So here’s how a couple of newbies tile a floor!
Gather your tools. You’ll need cement board, cement board seam tape (for the seams), some kind of thinset (mortar), screws, a notched trowel, and probably a sponge for the cement board step. We also highly recommend knee pads, and gloves came recommended to us, but Hubby didn’t like using them. (Oh yeah, and a bucket!)
Then for the tiling you’ll need more thinset, a wet saw, tiles, spacers, a smooth trowel for mixing and scooping thinset, and your notched trowel again.
We also got a drill-attachment for mixing the thinset, but Hubby found it easier to mix it by hand with the smooth trowel.
First you cut the cement board so it all fits nicely. We used a scoring tool to do the cutting. I doubt the tool was more than $5. We also chose to use Hardibacker cement board, as it was recommended by a number of folks over the alternative(s).
After laying out your cement board, mix the thinset to a peanut butter consistency and slather it on the floor in sections with a trowel.
Then place the cement board, wiggle it a little as you press down, and screw it into the floor while the thinset is still wet. Then tape the seams and smear thinset over the tape, making sure to feather it out so it doesn’t make a ridge.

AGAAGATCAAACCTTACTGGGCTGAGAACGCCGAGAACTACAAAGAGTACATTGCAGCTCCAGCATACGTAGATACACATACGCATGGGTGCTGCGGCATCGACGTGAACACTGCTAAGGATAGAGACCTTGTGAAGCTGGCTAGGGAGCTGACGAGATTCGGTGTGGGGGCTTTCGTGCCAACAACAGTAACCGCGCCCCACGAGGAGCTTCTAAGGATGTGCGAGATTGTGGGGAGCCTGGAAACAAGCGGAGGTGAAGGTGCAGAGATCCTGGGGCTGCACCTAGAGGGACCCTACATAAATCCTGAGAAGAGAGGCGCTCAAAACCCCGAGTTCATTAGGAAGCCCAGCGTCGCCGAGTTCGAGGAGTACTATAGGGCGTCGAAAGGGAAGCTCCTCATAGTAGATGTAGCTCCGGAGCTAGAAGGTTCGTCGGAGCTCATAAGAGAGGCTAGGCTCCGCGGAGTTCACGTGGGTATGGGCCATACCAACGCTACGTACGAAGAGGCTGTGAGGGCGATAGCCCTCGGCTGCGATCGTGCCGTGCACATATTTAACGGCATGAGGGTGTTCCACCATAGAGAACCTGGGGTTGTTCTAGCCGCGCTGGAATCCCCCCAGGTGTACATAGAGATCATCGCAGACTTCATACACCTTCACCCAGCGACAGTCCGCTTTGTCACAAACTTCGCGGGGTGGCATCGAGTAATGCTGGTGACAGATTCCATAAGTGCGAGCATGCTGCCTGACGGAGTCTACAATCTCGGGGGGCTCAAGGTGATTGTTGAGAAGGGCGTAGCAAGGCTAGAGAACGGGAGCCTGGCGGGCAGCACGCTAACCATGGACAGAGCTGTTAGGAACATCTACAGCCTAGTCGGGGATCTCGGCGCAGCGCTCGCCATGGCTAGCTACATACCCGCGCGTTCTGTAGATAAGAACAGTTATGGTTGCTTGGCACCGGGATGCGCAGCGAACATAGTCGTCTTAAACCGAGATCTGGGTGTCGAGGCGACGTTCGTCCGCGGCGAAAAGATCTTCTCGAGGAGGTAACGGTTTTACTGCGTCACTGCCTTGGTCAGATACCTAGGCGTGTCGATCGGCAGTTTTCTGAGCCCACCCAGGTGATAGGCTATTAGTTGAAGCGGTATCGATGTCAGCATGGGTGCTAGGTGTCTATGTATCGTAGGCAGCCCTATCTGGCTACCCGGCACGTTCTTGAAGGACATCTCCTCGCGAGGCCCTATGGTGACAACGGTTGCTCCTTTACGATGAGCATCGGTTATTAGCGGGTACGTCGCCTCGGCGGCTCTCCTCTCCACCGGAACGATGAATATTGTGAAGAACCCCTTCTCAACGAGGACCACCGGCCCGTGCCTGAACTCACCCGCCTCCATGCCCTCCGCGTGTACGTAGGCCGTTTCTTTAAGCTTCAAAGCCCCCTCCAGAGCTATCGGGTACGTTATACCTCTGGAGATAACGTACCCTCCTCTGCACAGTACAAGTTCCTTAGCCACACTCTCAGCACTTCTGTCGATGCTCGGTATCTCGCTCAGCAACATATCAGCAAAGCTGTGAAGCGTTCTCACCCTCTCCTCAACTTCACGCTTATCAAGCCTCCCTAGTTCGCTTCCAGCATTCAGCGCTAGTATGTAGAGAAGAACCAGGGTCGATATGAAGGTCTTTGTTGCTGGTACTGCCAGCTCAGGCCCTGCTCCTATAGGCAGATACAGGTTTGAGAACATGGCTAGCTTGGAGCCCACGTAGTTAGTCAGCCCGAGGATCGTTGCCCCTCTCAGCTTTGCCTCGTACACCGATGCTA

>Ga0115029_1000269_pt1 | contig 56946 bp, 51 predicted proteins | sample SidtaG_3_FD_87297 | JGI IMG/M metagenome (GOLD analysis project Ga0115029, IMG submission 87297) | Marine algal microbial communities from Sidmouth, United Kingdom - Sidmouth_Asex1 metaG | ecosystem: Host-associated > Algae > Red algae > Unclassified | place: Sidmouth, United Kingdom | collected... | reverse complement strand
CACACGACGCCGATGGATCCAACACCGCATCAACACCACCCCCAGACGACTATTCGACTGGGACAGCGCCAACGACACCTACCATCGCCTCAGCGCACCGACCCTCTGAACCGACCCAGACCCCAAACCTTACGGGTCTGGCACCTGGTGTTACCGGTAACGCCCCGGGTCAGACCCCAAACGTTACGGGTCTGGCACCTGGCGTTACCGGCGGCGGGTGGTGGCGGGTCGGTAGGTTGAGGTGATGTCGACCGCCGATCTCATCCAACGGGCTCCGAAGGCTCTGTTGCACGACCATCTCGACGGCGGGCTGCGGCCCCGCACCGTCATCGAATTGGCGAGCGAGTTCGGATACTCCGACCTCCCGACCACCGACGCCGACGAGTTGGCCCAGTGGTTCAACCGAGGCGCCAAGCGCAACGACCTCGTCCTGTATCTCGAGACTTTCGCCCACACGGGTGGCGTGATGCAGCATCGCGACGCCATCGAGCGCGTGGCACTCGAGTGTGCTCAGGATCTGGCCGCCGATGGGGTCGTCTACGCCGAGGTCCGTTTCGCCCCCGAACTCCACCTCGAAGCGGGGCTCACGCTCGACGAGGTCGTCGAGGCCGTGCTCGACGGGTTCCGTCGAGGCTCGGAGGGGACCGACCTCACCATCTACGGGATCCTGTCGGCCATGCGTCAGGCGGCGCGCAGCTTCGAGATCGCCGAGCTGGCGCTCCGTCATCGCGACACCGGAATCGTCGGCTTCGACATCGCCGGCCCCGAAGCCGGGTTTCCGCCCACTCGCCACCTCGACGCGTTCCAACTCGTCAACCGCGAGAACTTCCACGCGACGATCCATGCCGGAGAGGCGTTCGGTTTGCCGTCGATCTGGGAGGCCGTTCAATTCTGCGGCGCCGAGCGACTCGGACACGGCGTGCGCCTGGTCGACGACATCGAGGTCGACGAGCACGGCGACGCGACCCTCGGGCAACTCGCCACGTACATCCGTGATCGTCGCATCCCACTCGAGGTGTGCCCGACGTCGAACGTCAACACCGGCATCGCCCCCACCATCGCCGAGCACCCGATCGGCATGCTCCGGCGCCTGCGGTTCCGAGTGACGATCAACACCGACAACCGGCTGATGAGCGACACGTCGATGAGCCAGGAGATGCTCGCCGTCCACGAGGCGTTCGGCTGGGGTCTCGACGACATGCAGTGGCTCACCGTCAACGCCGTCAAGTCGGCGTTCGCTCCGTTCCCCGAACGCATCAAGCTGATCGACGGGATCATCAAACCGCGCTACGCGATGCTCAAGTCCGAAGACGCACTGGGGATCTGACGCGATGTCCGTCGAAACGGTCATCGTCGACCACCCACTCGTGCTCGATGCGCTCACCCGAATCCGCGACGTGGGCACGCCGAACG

Then you wait 24 hours.
After that, you can mix up new thinset…only as much as you can use in about 45 minutes (since if it starts to dry out, you need to mix a fresh batch) and start laying tiles, cutting them with a wet saw as you go.
We borrowed a HUGE contractor-caliber wet saw from a friend, and Hubs thought it was fun and easy to use. But…I don’t know how much of a difference that high-powered saw made for us, versus the rentable type which might not be so heavy-duty.
When the tiles are set, once again…wait 24 hours.
Then come back and mix up the grout. Slather it on, smooth it into the cracks with a grout float (and with a diagonal motion so you don’t scoop any out of the cracks) and wipe with a wet sponge til the tile looks “clean when wet”.
It’s definitely not clean…but after all is dry, the remaining “grout haze” on the tiles will rub off pretty easily with a piece of cheesecloth (or a rag).
12 hours after the grout, you can wipe up the haze, reinstall the baseboards (remember to fill the nail holes and caulk the top edge) and use your new floor!
Our new floor already needs swiffering – please excuse
Oh yes, the new carpeting helps the floor look nice, too
We’ve never tiled before, so we went to a tiling “class” at Home Depot one Saturday. It was pretty informative (enough for novices at least), so I recommend it if you’re thinking of doing your first tiling project anytime soon.